Let's get some things straight first, to avoid miscommunication.
1) There is no "negative voltage line" in RS-485 specification. All the negative voltages in various guides and documentations refer to differential output of the line driver. The lines themselves (usually named A, B or Y, Z) swing between ground and positive voltage (standard +5V, but low-voltage RS-485 becoming more common).
Having said that, the wide CM range of RS-485 technically makes it possible for both lines to swing even with negative levels, e.g. -2..-4V. It is your responsibility to provide your nodes with common ground to avoid situations like this.
2) The maximum number of nodes usually limited by bus capacitance, however in case of RS-485 it is limited by combined impedance of receivers long before line capacitance takes its toll. Usually quoted maximum number is 30, which means your 120-nodes row might have to be split into 4 segments. I am assuming these are your "columns". However you can find transceivers with high input resistance that allow much higher number of nodes on the bus. The LTC2872 for example has 125k resistance, for up to 256 nodes. MAX487 that you've mentioned only allows 128 nodes. Note, that this covers 120-nodes row quite nicely, so you don't actually need "columns".
3) Dealing with this many nodes involves both hardware and software. Since RS-485 is electrical interface specification it says nothing about protocol. Therefore, if you resolve the impedance issue in hardware the software task will be simplified to providing correct addressing mechanism. Alternatively your software can treat part of the node address as MUX control and select correct node cluster before beginning actual communication. In both cases, you do not need those extra MCUs connected to switches.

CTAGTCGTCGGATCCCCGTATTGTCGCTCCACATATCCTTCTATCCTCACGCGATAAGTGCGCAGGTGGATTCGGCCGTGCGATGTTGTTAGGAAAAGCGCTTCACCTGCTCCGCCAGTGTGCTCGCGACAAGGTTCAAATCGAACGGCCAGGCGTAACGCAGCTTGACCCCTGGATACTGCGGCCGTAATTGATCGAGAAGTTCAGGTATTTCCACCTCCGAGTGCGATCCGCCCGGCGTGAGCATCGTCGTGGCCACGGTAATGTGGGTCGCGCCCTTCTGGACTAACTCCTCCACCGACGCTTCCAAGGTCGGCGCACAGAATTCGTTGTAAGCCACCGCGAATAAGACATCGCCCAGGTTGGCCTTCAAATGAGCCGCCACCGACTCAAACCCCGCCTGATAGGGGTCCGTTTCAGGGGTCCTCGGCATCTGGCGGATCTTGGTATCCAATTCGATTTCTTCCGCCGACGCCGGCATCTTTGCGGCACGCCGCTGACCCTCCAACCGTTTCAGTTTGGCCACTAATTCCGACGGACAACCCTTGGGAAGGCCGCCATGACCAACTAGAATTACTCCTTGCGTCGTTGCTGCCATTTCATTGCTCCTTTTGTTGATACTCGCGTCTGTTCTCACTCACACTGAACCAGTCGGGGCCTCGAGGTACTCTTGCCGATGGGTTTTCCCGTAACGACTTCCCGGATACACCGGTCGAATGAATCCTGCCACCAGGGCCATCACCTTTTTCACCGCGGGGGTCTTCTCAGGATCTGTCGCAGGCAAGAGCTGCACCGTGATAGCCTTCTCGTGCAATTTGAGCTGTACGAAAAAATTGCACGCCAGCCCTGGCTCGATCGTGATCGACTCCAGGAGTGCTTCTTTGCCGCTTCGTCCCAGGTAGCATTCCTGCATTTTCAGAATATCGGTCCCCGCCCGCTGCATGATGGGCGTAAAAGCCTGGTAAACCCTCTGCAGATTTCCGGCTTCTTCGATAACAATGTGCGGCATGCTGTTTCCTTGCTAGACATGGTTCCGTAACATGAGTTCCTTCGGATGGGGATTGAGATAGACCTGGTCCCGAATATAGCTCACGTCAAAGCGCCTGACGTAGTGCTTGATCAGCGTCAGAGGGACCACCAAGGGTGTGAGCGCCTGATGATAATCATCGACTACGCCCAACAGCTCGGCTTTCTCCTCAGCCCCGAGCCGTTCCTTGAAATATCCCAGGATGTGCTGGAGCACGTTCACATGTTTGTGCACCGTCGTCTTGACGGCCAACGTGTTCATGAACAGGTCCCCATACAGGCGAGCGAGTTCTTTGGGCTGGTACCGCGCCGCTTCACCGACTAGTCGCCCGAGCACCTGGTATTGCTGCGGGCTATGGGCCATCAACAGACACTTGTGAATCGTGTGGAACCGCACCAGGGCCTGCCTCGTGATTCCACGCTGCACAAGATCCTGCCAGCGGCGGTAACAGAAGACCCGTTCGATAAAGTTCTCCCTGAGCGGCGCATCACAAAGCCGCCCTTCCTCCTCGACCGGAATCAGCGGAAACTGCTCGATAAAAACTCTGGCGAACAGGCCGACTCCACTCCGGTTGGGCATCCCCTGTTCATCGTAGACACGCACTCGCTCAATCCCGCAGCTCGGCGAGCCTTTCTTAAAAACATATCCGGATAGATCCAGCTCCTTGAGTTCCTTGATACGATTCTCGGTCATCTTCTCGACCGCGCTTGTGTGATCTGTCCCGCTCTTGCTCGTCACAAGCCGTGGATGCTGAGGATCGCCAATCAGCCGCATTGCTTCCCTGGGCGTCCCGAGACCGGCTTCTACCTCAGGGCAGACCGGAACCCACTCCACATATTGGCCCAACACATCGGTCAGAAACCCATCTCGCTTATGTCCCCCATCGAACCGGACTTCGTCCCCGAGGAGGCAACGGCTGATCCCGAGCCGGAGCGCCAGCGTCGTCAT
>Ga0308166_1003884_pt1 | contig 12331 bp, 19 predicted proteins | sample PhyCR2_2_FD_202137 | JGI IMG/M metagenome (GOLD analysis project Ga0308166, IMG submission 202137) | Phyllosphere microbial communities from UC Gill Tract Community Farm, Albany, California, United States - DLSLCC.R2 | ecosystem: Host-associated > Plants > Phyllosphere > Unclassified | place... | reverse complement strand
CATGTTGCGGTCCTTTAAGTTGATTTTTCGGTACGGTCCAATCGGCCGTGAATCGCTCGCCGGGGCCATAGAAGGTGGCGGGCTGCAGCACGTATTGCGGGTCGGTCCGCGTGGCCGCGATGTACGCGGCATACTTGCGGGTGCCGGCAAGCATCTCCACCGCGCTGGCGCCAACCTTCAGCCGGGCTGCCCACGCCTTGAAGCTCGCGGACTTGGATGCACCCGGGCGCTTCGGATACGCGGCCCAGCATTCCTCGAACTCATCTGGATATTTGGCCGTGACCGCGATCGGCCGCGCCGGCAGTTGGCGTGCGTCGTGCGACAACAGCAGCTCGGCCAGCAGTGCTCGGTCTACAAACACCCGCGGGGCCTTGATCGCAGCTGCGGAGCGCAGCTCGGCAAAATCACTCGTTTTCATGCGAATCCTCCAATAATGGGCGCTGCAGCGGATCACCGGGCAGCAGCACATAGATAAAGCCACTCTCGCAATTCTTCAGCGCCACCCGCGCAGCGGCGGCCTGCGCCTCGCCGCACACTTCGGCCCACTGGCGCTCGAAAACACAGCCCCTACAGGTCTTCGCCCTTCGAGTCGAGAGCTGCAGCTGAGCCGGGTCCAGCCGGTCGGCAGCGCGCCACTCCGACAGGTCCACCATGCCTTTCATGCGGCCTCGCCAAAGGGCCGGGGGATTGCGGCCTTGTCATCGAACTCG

4) Regardless of what you use to disconnect bus segments, simple termination will most likely be not enough. Biasing resistors should be used to ensure correct idle state of the disconnected bus segment.
5) On the network that big managing half-duplex communication can be quite challenging. Most solutions will likely reduce bus through-output. I would suggest using full-duplex wiring even if you don't need actual full-duplex communication. Uni-directional lines are much easier to multiplex and/or amplify.
Keeping all the above in mind, the actual solution can be as simple as adding a MUX for Enable signal connected to an array of RS-485 transceivers, one transceiver per bus segment. The Tx pins all connected together, the Rx pins need OR logic (either wired or gate). Also you might be able to find transceivers with 3-stated RX outputs or use MUX to connect one Rx at a time.
There are plenty of the suitable chips on the market, like LTC2872, LTC1335 etc. If you choose to split the lines for full-duplex, you can use quad MAX3030E transmitters. For the bus selector you can use any 1-channel MUX, like CD74HC4067, ADG731 etc.
So, the proposed configuration is 10 sub-nets of 120 MAX487/MAX489 nodes, plus 10 additional transceivers connected to master with two CD74HC4067 MUX chips on enable and Rx pins. No additional MCUs necessary.
If you are looking for ready-made solution, there are some RS-485 repeaters available, but they are quite expensive and you need at least 10 of them. IBS485, 8TMUX, PRO-2200. The only benefit of using these is that your software can focus on protocol only (see #3 above).
There is an option to actually use the wiring exactly as in your schematics, but without expensive ready-made repeaters. You can replace all those "switch + MCU" pairs in the drawing with 20 LTC2872 chips configured for half-duplex mode (compatible with your MAX487 chips) and connected with Y1-Z1 to main bus, Y2-Z2 to row segment. Then you cross-wire DY1-RA2, DY2-RA1 and you pretty much have low-cost repeaters. Here how it is done with two transceivers, but you only need one dual transceiver. And if you have used full-duplex wiring then you wouldn't even need that switching circuit in the middle.
So, all your nodes will be on the same bus. The rest is just a matter of a protocol, which in your case (single master) does not even have to worry about collisions.